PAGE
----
Monday, September 19, 2011

Lord Jim

Lord Jim by Joseph Conrad

Years ago, when my wife and I were first married and had absolutely no money, I signed up to receive a book a month from The Easton Press. That decision nearly ended my marriage (numerous times). I wanted them because they were the classics, and with their leather binding, I loved the way they looked on the bookshelf. My wife was right though, I should have cancelled them after they sent the first one. But I didn't (and I'm still married,) so now every so often I take one of them down and I read it. When I do, I always feel a little tinge of residual guilt due to the monthly conflict that it caused. But these really are good books, so the guilt doesn't last long.

Lord Jim was published at the very end of the 19th century, just after Joseph Conrad published one of his other classic books: Heart of Darkness. It's about a man who lives on the sea. As a young man he gets a job aboard the Patna and spends much of his time dreaming about one day becoming a hero. It's on this ship that he gets that opportunity. When the ship collides with the wreckage of another boat in the middle of the night, Jim is sent down to determine the extent of the damage. What he sees leads him to believe that the ship's hull is close to breaching and that the Patna will soon sink. The crew decides to abandon ship and to ensure their survival, decides not to wake the sleeping passengers, leaving them behind to go down with the ship. Jim decides that he is too insignificant a member of the crew to go against their decision, and leaves with them.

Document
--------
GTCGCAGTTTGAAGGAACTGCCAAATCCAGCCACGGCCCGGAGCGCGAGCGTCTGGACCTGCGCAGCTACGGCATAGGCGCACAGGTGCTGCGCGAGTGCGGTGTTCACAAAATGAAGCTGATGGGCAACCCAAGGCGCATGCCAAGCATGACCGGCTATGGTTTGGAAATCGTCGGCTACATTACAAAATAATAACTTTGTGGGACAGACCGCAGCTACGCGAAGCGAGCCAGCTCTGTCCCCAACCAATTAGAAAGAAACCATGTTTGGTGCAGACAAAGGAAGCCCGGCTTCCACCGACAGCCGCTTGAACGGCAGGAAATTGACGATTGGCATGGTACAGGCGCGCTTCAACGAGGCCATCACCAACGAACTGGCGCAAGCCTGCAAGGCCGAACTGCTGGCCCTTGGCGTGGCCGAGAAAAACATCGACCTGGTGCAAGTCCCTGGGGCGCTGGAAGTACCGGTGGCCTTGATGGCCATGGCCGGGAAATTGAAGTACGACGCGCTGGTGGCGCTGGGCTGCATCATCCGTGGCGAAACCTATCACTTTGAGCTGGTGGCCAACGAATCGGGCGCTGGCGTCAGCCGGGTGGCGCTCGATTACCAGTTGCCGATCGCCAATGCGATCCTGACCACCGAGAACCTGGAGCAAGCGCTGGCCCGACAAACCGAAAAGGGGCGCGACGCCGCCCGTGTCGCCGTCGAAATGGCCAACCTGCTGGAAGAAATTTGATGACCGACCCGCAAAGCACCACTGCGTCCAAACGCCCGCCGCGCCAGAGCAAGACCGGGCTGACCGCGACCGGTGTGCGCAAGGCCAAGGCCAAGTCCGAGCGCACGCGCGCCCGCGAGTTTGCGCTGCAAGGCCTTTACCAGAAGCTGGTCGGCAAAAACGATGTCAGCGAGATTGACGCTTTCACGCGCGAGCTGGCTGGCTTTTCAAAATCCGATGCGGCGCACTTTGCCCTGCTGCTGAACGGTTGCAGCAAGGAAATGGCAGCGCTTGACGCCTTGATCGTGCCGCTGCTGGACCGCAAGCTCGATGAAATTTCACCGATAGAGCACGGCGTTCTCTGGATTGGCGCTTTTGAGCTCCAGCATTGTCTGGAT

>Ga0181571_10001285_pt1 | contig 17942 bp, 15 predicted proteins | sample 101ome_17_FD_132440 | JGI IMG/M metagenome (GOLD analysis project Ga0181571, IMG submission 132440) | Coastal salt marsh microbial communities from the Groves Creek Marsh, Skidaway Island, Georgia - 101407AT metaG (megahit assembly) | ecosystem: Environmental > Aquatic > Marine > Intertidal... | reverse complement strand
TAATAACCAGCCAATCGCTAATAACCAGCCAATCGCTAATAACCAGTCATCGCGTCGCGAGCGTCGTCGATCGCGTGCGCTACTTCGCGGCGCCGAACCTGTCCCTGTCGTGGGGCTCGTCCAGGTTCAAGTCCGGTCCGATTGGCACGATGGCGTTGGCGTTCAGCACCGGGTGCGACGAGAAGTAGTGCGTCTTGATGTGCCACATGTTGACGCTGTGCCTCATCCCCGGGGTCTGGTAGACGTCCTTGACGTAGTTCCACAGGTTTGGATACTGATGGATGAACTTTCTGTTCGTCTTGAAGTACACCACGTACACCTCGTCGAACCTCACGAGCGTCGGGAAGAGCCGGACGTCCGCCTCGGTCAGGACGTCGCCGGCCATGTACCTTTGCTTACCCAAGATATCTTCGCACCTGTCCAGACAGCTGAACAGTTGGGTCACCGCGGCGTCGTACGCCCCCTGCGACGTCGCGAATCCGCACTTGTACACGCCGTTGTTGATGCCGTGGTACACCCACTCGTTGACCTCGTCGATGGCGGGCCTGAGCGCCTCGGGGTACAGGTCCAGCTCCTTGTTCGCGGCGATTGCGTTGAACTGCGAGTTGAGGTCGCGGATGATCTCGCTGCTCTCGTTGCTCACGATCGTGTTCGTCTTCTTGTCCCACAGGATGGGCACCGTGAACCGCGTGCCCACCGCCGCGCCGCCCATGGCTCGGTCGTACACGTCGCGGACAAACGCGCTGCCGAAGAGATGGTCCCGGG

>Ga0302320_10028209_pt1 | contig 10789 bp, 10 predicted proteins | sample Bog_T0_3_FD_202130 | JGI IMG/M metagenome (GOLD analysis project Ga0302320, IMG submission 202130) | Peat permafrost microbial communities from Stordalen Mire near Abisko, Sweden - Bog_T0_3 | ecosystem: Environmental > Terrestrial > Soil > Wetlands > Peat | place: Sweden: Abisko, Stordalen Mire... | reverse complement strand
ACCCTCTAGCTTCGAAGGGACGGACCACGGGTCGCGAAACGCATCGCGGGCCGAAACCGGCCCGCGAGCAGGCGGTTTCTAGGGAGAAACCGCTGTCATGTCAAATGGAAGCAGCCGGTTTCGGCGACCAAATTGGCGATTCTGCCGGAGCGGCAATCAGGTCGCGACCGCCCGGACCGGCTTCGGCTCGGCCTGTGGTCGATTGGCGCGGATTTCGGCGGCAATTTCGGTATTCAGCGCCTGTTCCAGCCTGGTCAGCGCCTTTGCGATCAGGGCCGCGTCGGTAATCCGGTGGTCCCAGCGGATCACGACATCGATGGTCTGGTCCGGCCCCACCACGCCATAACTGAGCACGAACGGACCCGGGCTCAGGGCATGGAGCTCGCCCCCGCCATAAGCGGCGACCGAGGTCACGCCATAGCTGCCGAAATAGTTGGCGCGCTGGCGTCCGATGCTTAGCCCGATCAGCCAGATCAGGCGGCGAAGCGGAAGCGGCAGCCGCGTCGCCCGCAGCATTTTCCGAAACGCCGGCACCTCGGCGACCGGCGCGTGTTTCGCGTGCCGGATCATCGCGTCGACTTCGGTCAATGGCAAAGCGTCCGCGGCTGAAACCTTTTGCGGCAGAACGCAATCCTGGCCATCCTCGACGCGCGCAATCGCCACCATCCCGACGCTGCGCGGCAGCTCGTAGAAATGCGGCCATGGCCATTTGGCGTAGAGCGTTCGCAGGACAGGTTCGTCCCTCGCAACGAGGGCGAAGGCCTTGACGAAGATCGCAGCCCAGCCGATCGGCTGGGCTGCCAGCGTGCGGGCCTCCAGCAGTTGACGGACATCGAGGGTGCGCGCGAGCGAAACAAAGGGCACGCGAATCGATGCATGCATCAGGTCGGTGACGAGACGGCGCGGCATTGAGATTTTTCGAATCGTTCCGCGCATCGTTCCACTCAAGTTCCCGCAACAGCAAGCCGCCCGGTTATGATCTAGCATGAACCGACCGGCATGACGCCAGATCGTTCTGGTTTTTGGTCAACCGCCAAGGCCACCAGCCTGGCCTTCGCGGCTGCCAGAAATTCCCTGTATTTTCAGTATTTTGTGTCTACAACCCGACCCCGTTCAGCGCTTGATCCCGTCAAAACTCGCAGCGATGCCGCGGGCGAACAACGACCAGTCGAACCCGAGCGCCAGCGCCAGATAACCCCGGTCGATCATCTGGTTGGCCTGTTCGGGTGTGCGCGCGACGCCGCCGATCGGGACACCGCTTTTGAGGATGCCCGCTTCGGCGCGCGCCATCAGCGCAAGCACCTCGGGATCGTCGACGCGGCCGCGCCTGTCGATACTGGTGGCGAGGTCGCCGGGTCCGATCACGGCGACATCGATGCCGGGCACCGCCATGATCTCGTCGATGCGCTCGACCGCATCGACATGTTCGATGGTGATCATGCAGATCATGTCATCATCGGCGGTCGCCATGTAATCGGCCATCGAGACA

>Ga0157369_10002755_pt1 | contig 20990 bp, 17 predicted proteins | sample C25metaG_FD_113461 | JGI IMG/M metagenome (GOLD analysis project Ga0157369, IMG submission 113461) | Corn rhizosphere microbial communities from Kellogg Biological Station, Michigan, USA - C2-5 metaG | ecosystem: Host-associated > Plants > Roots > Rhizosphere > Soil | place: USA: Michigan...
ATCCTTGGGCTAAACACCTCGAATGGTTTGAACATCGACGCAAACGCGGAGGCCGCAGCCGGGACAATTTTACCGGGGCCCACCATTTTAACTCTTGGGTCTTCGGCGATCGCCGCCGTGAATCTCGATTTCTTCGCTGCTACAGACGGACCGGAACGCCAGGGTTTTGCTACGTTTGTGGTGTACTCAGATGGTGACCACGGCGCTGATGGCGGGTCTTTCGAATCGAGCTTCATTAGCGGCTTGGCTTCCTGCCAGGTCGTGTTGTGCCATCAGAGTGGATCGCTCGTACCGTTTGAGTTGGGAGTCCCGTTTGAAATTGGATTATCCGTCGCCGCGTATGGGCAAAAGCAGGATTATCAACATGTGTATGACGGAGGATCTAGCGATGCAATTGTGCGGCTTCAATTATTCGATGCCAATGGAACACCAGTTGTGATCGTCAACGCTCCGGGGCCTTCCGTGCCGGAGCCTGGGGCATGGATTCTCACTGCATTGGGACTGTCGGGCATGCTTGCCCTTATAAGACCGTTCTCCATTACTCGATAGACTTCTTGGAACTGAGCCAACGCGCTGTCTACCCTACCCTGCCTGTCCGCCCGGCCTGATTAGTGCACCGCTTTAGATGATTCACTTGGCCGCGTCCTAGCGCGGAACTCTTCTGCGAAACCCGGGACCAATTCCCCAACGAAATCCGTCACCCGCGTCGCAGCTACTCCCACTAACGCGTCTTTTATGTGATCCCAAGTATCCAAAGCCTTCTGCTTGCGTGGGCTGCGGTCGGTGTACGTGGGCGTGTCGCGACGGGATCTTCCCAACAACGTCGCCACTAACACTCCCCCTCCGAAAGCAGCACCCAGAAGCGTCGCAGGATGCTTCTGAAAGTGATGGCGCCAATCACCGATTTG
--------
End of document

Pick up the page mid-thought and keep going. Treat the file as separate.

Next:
Unfortunately for Jim, the Patna doesn't sink, and its passengers are rescued by another vessel and the crew of the Patna faces a judicial investigation where Jim becomes the scape goat and is the only one punished for the abandonment. Jim's decision to go along with his crew mates haunts him for the rest of his life and it becomes a defining moment for him. The rest of his life is spent running away from anything that reminds him of his experience on the Patna. Eventually he finds success in a fictional region called Patusan where he becomes a leader among the native inhabitants and ultimately finds a measure of redemption when he gives his life in their defense.

Lord Jim is a great story. At times it's a little slow and tends to get confusing at times as the narrator jumps back and forth in time, recounting the history of Jim as he had become aware of it through the reports of people he met throughout his life. But the themes in this book are what I think have elevated it to the ranks of classic English Literature.

★ ★ ★ ★ ☆

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